Australia’s last Federal election saw the rise of a party called Family First which describes itself as a party with Christians in it rather than a Christian party 
and weighs up prospective legislation against ‘family values’. Recent years have also seen the creation of an organisation called the Australian Christian Lobby and its aim is to lobby politicians of all persuasions with regard to ‘Christian values’...
“Then the issue is what are Christian values and how narrowly or broadly are they being defined? I’m very pro-family - I’m a dad and I’ve got two young boys. Parenting in America is becoming a ‘countercultural activity’ and parents of all stripes believe that. But let’s talk about the economic pressures on families...let’s talk about the well-being of children but not just a narrow agenda of abortion or gay marriage...I want a consistent ethic of life that looks at all the threats there are to human life - nuclear weapons and HIV/AIDS and capital punishment and unjust wars and poverty and abortion.”

So do you think it’s the case that for too long the church has not engaged enough in many of these issues, that many times it has worked around the edges of what really matters but not dealt with the things at the heart?
“It’s almost like we’ve been offering Jesus without the Kingdom that He came to bring and that’s not what He had in mind. He says 'I’m here to proclaim the new order'. Kingdom was a very political term. There were two processions on Palm Sunday - one was a procession of Jesus’ donkey; the other was a Roman procession. Pilate was processing that day, getting ready for the Jewish festival, the Passover, to make sure no trouble broke out. Two very different processions and Jesus did that deliberately to counterpoint one to the other: one was an imperial, military procession; one was very different, offering a whole new order of things called the Kingdom of God. So there are two processions. Which one are we in is the question.”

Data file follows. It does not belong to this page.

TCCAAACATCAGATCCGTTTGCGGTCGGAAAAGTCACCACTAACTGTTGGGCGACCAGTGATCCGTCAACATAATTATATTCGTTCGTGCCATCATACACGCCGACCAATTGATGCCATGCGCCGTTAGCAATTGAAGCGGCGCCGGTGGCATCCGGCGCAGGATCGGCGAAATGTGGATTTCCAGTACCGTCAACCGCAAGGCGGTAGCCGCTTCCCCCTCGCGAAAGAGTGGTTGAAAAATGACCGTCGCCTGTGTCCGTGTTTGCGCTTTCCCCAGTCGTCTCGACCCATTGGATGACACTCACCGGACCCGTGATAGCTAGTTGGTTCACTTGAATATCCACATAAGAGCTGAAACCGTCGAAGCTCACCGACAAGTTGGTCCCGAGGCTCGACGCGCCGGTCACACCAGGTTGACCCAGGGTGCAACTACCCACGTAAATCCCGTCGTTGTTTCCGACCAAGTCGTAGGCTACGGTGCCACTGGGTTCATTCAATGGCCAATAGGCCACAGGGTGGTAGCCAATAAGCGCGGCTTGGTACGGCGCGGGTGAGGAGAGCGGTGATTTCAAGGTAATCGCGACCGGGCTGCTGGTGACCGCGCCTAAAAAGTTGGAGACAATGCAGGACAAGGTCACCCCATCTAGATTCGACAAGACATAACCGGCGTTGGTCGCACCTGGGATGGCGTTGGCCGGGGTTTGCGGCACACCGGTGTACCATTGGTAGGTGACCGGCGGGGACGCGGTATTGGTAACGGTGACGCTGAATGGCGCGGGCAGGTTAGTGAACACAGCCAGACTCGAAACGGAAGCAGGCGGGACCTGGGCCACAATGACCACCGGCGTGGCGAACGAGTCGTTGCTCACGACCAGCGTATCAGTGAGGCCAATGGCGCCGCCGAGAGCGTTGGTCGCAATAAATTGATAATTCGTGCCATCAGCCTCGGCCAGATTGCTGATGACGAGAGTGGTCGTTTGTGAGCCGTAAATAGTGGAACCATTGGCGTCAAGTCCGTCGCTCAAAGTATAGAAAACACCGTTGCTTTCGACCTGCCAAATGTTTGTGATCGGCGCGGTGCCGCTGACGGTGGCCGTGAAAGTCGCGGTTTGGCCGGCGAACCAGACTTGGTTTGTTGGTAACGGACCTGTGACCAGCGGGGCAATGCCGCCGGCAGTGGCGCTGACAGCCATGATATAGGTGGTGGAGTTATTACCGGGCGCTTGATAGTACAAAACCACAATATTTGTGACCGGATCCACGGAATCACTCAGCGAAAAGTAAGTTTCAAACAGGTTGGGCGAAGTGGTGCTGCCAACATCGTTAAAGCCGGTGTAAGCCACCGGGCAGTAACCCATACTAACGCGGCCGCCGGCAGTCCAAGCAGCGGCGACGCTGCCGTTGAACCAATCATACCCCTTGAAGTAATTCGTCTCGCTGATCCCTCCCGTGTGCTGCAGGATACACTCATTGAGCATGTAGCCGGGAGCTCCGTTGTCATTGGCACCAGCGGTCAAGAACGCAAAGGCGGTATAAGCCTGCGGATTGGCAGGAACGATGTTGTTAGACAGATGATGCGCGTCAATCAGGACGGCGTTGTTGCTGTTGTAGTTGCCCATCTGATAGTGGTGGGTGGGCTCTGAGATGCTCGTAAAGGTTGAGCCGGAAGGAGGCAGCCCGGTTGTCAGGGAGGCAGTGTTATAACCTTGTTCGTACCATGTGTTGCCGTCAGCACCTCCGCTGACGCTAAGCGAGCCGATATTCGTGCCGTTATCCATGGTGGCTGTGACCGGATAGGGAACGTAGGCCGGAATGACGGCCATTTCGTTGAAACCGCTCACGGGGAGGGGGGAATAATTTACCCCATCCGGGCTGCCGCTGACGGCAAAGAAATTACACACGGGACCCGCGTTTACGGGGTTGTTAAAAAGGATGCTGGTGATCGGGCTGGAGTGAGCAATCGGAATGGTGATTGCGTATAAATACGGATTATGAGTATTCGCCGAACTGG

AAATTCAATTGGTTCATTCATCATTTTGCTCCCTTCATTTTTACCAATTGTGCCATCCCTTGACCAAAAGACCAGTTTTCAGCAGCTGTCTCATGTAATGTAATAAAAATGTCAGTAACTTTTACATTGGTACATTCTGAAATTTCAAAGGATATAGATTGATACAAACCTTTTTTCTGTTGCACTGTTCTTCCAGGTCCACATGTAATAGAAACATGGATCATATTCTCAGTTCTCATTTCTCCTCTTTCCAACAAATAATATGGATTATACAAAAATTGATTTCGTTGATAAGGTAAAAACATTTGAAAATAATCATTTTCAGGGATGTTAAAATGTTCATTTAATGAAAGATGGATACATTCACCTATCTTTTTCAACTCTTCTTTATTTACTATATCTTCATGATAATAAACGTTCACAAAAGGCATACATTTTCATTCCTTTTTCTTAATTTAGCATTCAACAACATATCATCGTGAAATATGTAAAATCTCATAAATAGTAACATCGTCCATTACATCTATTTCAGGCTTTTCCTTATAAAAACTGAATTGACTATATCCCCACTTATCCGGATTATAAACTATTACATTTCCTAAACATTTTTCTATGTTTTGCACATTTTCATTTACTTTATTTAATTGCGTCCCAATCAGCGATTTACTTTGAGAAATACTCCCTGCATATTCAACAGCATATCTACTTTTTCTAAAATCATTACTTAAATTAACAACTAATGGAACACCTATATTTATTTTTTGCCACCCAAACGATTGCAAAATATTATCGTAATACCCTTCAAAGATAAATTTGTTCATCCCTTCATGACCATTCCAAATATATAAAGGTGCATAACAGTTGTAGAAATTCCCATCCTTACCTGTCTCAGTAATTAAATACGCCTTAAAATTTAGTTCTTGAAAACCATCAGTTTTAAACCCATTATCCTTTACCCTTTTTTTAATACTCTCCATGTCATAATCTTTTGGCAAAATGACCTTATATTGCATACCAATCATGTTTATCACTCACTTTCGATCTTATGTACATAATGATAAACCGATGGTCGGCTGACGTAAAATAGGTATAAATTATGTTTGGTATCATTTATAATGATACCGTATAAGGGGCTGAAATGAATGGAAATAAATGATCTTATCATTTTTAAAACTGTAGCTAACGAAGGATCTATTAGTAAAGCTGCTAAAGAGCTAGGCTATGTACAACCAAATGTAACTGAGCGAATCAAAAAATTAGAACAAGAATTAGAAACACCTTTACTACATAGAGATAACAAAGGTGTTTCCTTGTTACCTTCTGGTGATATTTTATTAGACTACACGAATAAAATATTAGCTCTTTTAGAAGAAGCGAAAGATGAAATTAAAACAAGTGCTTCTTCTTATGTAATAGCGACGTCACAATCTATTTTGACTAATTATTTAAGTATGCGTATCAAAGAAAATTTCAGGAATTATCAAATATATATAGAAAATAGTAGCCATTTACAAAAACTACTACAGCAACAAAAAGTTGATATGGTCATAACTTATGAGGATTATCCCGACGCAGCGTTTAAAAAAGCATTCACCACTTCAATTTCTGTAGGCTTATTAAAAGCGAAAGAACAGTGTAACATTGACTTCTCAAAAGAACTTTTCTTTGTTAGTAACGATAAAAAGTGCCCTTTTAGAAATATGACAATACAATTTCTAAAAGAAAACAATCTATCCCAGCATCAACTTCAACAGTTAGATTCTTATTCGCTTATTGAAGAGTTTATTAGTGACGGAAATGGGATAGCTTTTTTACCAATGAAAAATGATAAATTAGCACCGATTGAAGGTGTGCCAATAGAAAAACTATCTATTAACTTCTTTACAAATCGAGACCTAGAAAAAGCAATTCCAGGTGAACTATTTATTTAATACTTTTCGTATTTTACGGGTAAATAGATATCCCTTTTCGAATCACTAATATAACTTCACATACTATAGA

Why do you think we’ve seen the rise of movements like the Micah Challenge and Make Poverty History now? Why is it that the issue of global poverty has become so hot?

“Tim Costello said today that ‘Poverty is the slavery of our age'. I think he’s right. Poverty is the new slavery...With Charles Finney in the US and John Wesley and Wilberforce in the UK, the altar call (meant) coming to faith and commit oneself to the movement to abolish slavery. That’s happening now again. I think poverty is becoming perceived now as the new slavery: that extreme, absolute poverty is intolerable, that it’s not necessary, it’s not inevitable, that it’s something we could change and change relatively easily if we ever decided to. And a whole generation now are saying it’s time we make that decision...


“I think the politicians are listening. They had better listen because people of faith are an important constituency and they impact other people - people of faith or not - and I think that if we begin to be outspoken on the issues the Bible speaks clearly about, we could be a very powerful force for change. So we’re talking to politicians on both sides of the aisle on a regular basis. Yes, as the press reports, I do talk to Democrats and leading Democrats but I’m also talking to Republicans who don’t want to be controlled by a narrow, right wing agenda. Republicans aren’t all right wing - there are moderate Republicans who care about fiscal responsibility but don’t want to build that on the back of our poorest, most vulnerable citizens.”

“When one party tries to exploit and manipulate religion for its own purposes - or a candidate - something has gone terribly wrong. God is not a Republican or a Democrat and the idea that God has chosen parties is a terrible heresy, really. So how do we level the playing field? How do we have an agenda that holds both sides accountable? (Martin Luther King, Jr) never endorsed candidates, rather he made them endorse his agenda. So how do we have an agenda that makes both sides accountable to a very different vision of politics?”